What is Dave’s frame class?


Back in 2004, we lost Dave's frame class.

Dave's frame class, or more accurately, DavesFrameClass, was the window class that drew the CPU meter on the Performance page of Task Manager. As you might have guessed, Dave was the name of the original author of Task Manager. (If the checked version of Task Manager from NT 4 encountered an internal error, it printed a message to the debugger which includes details of the error and Dave's telephone number so you can tell him about it! Mind you, that phone number is several years old, so don't call it, or you'll probably annoy the family who lives in Dave's old house.)

One of the quirks of Dave's frame class that we had to fix in Windows XP was the digital read-out. The original version of Dave's frame class printed statistics using a display that mimicked an 8-segment LED. It may have been cute and retro, but it was also a bug, because it prevented the translation teams from changing the way the digits were displayed to suit the target language. Not all countries use Arabic numerals. (Somewhat paradoxically, many Arabic-speaking countries don't use Arabic numerals! They use Indic numerals. Then again, Roman numerals aren't used in Rome either.)

Nitpicker's corner

  • s/aren't used/aren't used for everyday arithmetic by most people/
Comments (48)
  1. Anonymous says:

    If you really wanted to keep the LED you could add a LED font to windows (I know, I know, money and time)

    Offtopic/Nitpick: Your trip reports are getting very long, does your
    blogging software support some kind of “read more” link. I like to
    checkback a couple of time a day to read the new comments, but now I
    have to scroll like crazy to see the comment counts for the last two
    windows related posts

    [I think you missed the point. How do you render characters U+0660 through U+0669 (٠.١.٢.٣.٤.٥.٦.٧.٨.٩) in an LED font? -Raymond]
  2. Anonymous says:

    What? No snapshot of the new and improved display?

    Not all of us have international versions of Windows installed (or plan to install them).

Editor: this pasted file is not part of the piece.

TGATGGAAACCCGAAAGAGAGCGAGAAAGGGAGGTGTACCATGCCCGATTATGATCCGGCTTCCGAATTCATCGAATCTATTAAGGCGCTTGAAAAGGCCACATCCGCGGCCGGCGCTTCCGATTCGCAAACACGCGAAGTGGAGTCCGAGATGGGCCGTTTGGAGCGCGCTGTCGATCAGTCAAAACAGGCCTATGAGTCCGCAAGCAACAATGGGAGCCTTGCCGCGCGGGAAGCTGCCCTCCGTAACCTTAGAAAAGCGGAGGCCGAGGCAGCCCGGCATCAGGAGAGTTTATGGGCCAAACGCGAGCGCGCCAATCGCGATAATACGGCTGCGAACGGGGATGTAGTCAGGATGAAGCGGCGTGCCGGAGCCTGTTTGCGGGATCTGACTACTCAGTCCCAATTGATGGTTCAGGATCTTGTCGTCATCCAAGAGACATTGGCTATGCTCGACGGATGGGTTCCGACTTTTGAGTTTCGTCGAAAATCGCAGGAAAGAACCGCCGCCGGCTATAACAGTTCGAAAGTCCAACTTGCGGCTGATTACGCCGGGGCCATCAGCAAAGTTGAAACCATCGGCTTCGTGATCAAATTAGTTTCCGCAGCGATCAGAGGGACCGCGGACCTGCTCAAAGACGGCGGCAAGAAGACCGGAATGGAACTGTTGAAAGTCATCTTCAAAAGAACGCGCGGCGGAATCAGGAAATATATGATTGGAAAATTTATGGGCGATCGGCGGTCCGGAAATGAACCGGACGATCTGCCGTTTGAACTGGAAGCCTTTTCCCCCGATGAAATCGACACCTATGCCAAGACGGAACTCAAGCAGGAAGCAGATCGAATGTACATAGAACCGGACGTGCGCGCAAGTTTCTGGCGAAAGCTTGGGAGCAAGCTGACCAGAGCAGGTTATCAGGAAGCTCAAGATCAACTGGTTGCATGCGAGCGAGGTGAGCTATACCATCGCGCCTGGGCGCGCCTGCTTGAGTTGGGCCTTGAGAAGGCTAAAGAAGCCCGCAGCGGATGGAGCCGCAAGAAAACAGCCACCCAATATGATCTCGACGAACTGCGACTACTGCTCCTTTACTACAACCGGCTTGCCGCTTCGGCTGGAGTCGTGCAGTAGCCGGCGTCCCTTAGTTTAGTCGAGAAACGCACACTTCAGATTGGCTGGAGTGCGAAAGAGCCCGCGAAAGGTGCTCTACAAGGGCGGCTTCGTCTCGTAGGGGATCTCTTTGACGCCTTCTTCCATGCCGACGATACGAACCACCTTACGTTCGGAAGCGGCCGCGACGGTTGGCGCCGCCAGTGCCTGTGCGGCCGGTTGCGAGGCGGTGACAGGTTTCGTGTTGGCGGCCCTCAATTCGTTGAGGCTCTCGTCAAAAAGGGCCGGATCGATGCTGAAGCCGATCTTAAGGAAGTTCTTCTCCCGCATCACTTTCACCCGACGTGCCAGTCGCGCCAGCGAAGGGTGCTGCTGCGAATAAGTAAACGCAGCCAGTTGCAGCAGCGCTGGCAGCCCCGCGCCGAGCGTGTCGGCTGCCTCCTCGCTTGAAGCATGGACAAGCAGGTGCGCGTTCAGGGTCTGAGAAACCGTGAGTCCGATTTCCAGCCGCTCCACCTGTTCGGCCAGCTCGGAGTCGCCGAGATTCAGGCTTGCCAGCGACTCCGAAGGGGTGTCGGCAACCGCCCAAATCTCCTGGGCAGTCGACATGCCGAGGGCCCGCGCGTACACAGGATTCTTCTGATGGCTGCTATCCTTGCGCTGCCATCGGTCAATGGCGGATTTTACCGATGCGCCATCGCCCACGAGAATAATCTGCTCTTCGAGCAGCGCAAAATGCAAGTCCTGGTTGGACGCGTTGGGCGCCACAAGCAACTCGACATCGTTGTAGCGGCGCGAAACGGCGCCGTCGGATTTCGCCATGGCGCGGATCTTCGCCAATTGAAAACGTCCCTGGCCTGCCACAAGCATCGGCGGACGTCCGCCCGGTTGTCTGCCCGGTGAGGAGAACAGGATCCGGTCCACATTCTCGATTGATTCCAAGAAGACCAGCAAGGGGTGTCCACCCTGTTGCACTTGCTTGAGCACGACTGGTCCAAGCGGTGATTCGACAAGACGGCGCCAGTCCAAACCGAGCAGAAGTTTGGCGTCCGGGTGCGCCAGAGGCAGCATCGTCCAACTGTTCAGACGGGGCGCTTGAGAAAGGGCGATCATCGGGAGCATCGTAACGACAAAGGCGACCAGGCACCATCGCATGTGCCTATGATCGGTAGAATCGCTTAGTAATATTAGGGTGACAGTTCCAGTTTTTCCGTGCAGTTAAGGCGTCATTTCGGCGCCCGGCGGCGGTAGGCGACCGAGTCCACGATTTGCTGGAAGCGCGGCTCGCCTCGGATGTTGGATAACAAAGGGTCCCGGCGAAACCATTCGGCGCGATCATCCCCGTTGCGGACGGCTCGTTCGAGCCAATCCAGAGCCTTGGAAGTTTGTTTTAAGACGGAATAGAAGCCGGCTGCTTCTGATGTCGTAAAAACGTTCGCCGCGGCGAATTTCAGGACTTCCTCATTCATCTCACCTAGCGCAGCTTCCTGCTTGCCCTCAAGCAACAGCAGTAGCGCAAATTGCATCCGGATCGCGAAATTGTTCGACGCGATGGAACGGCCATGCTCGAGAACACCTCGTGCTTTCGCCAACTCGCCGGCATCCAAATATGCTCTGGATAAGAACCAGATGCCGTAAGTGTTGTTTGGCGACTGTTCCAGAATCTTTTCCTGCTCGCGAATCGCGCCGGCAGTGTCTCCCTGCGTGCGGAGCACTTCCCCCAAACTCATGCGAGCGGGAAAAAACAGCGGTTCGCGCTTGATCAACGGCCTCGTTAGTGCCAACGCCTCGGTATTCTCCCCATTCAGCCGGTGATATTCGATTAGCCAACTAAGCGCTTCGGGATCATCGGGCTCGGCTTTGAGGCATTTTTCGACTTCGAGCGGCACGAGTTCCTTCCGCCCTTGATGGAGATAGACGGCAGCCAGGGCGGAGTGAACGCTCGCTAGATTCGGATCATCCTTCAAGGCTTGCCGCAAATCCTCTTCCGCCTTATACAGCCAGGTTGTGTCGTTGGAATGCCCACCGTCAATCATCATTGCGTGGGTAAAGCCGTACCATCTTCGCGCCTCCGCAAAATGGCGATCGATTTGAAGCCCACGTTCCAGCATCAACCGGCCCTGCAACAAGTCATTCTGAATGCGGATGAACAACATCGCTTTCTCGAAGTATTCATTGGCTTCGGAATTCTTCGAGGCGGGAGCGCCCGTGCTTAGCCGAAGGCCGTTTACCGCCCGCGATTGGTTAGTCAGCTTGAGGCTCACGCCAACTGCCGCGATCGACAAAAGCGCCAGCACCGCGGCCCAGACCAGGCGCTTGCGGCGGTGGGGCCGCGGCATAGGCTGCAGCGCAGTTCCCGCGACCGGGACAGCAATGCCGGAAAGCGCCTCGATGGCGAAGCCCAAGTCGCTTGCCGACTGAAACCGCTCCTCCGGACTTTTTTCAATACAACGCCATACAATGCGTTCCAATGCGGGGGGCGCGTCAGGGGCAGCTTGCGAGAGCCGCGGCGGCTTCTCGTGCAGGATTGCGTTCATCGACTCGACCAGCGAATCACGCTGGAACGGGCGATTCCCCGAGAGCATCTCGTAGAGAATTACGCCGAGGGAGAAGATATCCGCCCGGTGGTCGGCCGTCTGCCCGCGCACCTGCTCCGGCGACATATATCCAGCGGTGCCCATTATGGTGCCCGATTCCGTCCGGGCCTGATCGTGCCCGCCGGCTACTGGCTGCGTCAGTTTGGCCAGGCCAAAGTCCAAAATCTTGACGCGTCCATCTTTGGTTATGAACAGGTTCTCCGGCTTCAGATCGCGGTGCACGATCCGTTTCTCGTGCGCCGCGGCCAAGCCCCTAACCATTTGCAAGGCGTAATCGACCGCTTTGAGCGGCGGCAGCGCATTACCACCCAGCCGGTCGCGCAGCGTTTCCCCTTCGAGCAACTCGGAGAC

[Um, just run Task Manager on Windows XP or later
    to see the new display. I included the old display since many people
    don’t have access to Windows 2000 any more, but it’s pretty easy to
    find an XP or Vista machine. -Raymond
    ]
  3. Anonymous says:

    I love the Nitpicker’s Corner.  

  4. Anonymous says:

    s/8-segment LED/7-segment LED/

  5. Anonymous says:

    What does "lost" mean here exactly ?

    I guess It can’t be "lost all source codes including backups", since the window class for the displays (AND some frames) is "DavesFrameClass"…

  6. Anonymous says:

    Ahh… I wish we used Roman numbers more. Where I lived, before computers, it was pretty standard to do months like this (today): 25. VII 2007. Neat, huh?

  7. Anonymous says:

    To be honest, while the old one is "kinda cool retro" the new one looks better.

    And I’m assuming "lost" means that it was removed from the source for future versions.

  8. Mike Dimmick says:

    @Medinoc: probably that it’s no longer called that in Windows Vista.

    Task Manager thankfully got quite a big overhaul so some of the stats are no longer (quite so) misleading.

  9. Anonymous says:

    "s/8-segment LED/7-segment LED/"

    Nope, it’s an 8-segment LED.  Notice that the middle horizontal bar on the 3 doesn’t go all the way across.  That requires 2 segments in the middle bar, not just 1.

  10. Anonymous says: